Dodgy tradesmen are using high pressure sales tactics and falsely claiming connections to the council as they try to persuade people to part with their hard-earned cash.
The SIC’s trading standards department are warning householders to be wary of people going door to door and offering to resurface their driveways.
Head of the department David Marsh said some of the claims being made were as old as could be.
“We’re getting reports of false claims about connections to the council, and of high pressure sales tactics being used,” he said.
“Rogue traders were claiming to ‘have materials left over from doing a job for the council’ even before I started in trading standards, and that was over 30 years ago.
“It wasn’t true then, and it isn’t true now – it’s just a ruse to try to make you think you might get a bargain.
“Every year we hear about rogue traders pretending to have ‘just done a good deal for your neighbours’, claiming links to the council or to reputable local businesses, making exaggerated claims about warranties and guarantees, and selling items or work which are not up to the quality the consumer was led to expect.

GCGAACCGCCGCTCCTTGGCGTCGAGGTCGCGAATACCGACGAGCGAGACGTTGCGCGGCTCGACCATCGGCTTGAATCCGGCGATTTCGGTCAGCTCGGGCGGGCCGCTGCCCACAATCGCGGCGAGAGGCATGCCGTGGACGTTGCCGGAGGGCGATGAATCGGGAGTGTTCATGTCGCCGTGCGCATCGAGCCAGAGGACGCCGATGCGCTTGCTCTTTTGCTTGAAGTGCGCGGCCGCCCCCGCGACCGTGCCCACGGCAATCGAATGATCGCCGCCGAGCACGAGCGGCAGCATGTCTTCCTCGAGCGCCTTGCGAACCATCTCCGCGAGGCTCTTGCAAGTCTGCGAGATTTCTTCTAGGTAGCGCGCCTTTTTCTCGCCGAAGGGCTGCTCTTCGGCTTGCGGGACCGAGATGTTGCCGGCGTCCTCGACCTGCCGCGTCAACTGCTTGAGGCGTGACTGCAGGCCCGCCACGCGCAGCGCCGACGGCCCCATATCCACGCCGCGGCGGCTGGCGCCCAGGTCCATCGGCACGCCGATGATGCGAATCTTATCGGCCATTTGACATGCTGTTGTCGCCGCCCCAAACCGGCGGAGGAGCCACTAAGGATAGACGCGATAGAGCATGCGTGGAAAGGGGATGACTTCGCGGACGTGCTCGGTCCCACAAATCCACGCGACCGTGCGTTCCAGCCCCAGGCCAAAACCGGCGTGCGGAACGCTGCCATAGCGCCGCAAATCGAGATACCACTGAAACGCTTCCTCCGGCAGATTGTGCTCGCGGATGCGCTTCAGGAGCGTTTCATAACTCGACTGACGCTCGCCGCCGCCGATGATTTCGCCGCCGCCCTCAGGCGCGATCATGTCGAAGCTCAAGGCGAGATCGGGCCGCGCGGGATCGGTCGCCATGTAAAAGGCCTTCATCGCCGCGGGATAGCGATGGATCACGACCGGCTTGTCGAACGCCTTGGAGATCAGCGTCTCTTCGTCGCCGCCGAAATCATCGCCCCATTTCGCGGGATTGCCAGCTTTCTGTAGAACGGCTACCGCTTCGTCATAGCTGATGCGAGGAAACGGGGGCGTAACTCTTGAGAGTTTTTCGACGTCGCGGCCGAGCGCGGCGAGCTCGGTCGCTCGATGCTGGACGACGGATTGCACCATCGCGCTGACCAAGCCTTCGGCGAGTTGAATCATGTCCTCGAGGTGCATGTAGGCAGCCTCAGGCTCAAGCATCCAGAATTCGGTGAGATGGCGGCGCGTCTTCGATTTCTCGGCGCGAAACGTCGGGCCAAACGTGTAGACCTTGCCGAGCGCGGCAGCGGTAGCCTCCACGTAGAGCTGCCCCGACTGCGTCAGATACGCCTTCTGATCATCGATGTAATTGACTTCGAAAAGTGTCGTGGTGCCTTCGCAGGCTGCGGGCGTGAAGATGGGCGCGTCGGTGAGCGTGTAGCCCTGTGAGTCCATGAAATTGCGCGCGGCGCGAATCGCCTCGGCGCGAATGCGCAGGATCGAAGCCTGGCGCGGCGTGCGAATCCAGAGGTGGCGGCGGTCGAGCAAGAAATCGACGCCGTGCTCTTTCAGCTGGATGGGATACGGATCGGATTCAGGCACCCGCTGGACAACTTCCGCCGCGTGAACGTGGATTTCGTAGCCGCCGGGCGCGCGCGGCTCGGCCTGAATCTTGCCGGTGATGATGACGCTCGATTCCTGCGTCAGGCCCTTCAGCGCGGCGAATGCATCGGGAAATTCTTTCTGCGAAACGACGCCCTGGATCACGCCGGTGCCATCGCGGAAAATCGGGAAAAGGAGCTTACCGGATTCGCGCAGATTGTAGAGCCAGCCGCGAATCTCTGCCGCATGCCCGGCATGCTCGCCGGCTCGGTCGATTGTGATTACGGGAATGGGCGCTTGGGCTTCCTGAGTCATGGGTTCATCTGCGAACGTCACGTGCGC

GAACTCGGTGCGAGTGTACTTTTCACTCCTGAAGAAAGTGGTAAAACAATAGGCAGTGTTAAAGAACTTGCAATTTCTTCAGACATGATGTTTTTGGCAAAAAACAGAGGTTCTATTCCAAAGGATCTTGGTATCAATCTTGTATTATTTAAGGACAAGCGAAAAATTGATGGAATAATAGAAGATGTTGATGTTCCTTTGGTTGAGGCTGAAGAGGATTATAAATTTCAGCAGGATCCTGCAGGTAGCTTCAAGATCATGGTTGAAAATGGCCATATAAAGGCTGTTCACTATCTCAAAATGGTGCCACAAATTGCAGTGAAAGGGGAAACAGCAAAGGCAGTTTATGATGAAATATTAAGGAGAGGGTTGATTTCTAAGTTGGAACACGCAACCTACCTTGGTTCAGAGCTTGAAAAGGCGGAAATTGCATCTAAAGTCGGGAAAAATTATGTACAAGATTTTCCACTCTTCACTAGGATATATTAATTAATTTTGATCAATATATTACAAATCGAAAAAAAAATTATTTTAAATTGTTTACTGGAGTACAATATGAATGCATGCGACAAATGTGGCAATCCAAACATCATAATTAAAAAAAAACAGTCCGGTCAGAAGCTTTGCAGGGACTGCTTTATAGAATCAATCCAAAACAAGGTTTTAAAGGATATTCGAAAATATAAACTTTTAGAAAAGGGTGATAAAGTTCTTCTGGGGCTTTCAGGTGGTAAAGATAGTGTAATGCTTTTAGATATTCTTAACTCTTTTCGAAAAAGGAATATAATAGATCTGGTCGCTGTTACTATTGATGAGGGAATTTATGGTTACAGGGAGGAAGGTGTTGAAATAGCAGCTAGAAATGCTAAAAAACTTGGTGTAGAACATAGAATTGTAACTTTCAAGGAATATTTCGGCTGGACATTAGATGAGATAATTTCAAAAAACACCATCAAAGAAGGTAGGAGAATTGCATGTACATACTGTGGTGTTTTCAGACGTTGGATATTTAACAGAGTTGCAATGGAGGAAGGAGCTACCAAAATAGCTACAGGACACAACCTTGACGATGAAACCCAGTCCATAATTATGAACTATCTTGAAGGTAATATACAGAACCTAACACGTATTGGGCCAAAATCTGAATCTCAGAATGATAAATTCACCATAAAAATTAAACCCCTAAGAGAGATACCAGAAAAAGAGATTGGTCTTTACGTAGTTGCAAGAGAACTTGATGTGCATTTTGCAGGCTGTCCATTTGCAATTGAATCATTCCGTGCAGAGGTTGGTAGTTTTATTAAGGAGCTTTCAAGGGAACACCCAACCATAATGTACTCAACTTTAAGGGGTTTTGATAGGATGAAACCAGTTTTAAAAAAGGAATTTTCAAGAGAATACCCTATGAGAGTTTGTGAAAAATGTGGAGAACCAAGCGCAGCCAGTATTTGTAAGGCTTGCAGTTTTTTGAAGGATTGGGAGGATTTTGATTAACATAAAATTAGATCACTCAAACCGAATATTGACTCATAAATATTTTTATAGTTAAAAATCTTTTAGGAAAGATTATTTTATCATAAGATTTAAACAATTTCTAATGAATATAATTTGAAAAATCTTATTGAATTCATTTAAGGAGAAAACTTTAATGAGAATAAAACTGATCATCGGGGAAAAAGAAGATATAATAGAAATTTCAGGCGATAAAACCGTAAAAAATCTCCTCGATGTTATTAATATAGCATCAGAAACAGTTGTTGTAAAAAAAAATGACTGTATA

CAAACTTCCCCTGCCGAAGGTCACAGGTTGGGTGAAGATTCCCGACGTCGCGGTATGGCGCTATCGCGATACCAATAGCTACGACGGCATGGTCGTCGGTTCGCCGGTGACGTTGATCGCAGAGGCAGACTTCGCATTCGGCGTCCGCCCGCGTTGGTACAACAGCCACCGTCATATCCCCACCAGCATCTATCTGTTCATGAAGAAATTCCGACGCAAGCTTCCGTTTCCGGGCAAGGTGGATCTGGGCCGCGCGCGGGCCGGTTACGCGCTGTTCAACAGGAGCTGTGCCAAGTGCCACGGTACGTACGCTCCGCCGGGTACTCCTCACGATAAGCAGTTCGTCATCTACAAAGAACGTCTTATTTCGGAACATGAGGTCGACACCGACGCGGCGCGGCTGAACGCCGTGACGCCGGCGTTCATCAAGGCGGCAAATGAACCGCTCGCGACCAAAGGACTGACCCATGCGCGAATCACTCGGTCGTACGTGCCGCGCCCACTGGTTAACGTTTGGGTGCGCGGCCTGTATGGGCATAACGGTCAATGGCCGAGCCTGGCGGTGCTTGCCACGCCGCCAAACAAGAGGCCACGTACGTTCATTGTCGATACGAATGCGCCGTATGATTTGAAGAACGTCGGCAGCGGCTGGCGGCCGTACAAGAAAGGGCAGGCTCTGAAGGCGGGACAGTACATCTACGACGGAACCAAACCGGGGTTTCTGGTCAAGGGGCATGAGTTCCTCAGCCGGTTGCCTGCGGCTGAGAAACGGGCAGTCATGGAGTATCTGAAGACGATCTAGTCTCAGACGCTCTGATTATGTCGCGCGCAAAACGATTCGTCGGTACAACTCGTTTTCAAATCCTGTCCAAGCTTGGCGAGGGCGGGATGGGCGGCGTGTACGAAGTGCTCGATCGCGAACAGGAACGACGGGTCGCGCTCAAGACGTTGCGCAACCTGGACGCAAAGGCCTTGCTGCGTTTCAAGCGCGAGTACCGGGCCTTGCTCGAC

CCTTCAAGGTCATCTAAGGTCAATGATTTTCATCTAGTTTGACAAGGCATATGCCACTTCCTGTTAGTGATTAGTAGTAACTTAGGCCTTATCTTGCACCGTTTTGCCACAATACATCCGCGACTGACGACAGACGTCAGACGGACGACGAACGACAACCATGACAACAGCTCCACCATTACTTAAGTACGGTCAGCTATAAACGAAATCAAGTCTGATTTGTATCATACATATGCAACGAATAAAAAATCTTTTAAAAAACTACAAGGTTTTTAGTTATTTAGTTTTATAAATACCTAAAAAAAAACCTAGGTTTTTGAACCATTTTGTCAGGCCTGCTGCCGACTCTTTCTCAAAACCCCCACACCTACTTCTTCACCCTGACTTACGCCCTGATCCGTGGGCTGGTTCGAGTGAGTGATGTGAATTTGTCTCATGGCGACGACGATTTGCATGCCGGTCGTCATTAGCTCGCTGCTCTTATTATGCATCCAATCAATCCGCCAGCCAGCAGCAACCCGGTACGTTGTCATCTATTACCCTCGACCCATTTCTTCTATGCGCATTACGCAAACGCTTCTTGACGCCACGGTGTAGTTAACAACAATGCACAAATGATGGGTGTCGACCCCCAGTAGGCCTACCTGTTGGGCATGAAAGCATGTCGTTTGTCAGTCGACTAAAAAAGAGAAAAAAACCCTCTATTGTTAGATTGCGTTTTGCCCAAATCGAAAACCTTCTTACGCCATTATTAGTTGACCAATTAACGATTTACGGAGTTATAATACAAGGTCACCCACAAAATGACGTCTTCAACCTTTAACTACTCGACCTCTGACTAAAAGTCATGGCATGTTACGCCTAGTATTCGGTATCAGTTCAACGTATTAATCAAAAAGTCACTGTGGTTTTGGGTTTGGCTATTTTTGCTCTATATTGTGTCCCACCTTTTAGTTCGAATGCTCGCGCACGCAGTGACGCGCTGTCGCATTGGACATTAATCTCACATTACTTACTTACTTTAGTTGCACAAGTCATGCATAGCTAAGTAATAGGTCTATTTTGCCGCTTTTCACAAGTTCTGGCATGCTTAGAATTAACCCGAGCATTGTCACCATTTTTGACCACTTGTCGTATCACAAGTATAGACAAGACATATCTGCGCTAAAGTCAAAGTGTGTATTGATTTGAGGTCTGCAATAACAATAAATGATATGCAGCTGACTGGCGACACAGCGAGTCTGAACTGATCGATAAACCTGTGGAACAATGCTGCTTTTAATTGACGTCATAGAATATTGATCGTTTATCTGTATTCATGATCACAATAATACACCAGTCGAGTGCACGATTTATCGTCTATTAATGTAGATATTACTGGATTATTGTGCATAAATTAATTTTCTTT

“The best defence is to simply say no, because showing any interest in what’s being offered is only likely to encourage the seller – and if someone at your door refuses to take no for an answer, then phone Trading Standards or the police right away.
“We also get reports of vulnerable members of our community being pressured into handing over large sums of money for products or work which was neither wanted nor needed, and family, friends and neighbours can often provide very valuable support in such situations.”
Doorstep sellers, or other suspicious activity, can be reported to trading standards or to Police Scotland on 101. But anyone who feels threatened is urged to dial 999.
Trading standards is also highlighting packs it has available containing information and advice to help people deal with cold callers.